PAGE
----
uses less memory, the software manager works faster, the software source manager has more features, the Timeshift application helps to backup the state etc. I remember creating a bootable USB from the Linux Mint ISO and reinstalled it almost 30 times on my poor Dell Inspiron laptop just to master the process of installing a GNU/Linux operating system. I rate this as one of the distros most similar to Windows in terms of interface (windows, folders, settings, taskbar, start menu, etc.)

  • Lubuntu : a lean version of Ubuntu . I installed it after feeling that the laptop is still slow despite removing Windows 10 and installing Ubuntu. Lubuntu can run on computers with only 1G of RAM because it is more compact in terms of installation ISO size and available applications. In terms of core features, Lubuntu is not too different from Ubuntu, but in terms of interface, it is simpler and somewhat cruder because it uses LXQt. Of course, you can still change the desktop environment to your liking because of the ease of editing of GNU/Linux.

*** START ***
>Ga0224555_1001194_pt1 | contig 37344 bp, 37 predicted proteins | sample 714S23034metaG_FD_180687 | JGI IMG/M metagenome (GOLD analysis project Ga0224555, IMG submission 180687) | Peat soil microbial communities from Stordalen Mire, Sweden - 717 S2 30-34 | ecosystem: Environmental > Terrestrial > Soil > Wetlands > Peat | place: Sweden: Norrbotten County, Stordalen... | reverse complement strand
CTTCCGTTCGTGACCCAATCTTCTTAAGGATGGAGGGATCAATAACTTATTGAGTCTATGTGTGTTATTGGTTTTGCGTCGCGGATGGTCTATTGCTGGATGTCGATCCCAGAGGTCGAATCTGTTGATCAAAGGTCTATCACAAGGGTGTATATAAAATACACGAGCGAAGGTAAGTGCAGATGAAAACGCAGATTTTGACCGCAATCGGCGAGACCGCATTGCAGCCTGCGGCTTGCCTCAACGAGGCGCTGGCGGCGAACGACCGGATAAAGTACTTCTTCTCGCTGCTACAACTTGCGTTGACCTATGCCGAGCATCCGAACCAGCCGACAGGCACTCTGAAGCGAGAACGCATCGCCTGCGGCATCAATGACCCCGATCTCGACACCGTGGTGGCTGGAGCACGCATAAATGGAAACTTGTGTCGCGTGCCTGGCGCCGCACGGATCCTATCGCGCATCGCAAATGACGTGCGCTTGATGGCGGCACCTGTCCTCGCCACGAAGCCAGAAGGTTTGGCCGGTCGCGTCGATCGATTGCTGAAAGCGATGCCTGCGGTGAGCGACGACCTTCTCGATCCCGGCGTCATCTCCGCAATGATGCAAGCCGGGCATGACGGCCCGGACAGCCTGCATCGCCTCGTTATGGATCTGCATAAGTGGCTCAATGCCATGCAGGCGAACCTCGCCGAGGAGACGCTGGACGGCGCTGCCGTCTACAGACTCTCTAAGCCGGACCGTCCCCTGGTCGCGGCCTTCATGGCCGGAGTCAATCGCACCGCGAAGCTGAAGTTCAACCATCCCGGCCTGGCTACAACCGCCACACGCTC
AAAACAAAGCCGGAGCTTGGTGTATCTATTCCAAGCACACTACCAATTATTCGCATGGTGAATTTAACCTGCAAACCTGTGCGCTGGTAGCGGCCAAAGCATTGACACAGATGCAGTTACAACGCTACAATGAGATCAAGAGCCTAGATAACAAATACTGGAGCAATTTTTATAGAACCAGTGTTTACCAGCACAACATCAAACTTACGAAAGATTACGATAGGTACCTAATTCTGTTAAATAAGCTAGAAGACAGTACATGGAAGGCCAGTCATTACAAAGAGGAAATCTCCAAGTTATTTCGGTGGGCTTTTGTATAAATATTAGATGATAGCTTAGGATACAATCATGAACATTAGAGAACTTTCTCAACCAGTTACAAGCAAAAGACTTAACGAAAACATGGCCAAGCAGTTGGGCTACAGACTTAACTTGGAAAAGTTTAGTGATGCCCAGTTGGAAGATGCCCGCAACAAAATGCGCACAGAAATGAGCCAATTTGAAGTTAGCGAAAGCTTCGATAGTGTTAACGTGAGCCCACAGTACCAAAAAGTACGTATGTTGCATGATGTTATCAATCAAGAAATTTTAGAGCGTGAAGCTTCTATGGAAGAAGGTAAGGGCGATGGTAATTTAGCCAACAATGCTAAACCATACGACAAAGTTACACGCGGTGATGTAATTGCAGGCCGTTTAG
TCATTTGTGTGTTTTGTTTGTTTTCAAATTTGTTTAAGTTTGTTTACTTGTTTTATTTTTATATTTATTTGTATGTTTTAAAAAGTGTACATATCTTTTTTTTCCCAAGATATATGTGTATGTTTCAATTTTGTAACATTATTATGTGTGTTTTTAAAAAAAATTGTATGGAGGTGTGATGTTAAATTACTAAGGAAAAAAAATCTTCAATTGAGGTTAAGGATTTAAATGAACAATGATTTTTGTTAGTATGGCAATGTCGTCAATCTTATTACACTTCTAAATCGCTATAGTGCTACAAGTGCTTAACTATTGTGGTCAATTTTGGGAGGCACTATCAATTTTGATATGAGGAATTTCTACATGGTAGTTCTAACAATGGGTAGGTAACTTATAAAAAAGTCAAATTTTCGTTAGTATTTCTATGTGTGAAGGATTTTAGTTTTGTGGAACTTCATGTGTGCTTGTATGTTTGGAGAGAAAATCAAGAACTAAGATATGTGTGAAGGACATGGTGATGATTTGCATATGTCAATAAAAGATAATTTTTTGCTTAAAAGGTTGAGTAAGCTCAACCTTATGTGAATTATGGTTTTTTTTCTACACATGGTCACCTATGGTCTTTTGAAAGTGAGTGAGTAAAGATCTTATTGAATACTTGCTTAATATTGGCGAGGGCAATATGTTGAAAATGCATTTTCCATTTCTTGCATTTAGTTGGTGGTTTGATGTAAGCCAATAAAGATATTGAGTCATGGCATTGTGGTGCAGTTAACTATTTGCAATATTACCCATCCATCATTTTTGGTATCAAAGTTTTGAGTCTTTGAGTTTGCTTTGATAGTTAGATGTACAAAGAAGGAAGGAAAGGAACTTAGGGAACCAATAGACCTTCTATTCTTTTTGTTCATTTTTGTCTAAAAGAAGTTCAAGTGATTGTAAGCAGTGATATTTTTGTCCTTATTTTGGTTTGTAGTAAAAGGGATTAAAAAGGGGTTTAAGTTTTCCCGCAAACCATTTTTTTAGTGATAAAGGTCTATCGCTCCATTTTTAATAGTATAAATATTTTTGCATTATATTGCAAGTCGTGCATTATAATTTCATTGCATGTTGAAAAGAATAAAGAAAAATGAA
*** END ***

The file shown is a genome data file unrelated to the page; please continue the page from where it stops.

• Kali Linux : for security people because this distribution comes pre-installed with specialized toolkits for information gathering, analysis, assessment, attack, exploit vulnerabilities, packet theft, and law. This is also the distribution I use to learn Computer Security and do some practical exercises such as denial of service attacks, SQL Injection, certificate generation for HTTPS. I quite like Kali’s default Zsh shell because it’s more beautiful and useful than Bash or Sh Really when booting this operating system, I feel like I’m a real hacker, despite my knowledge in this area is still quite limited. However, because there are many such tools available, Kali is heavier than other distributions that I have used.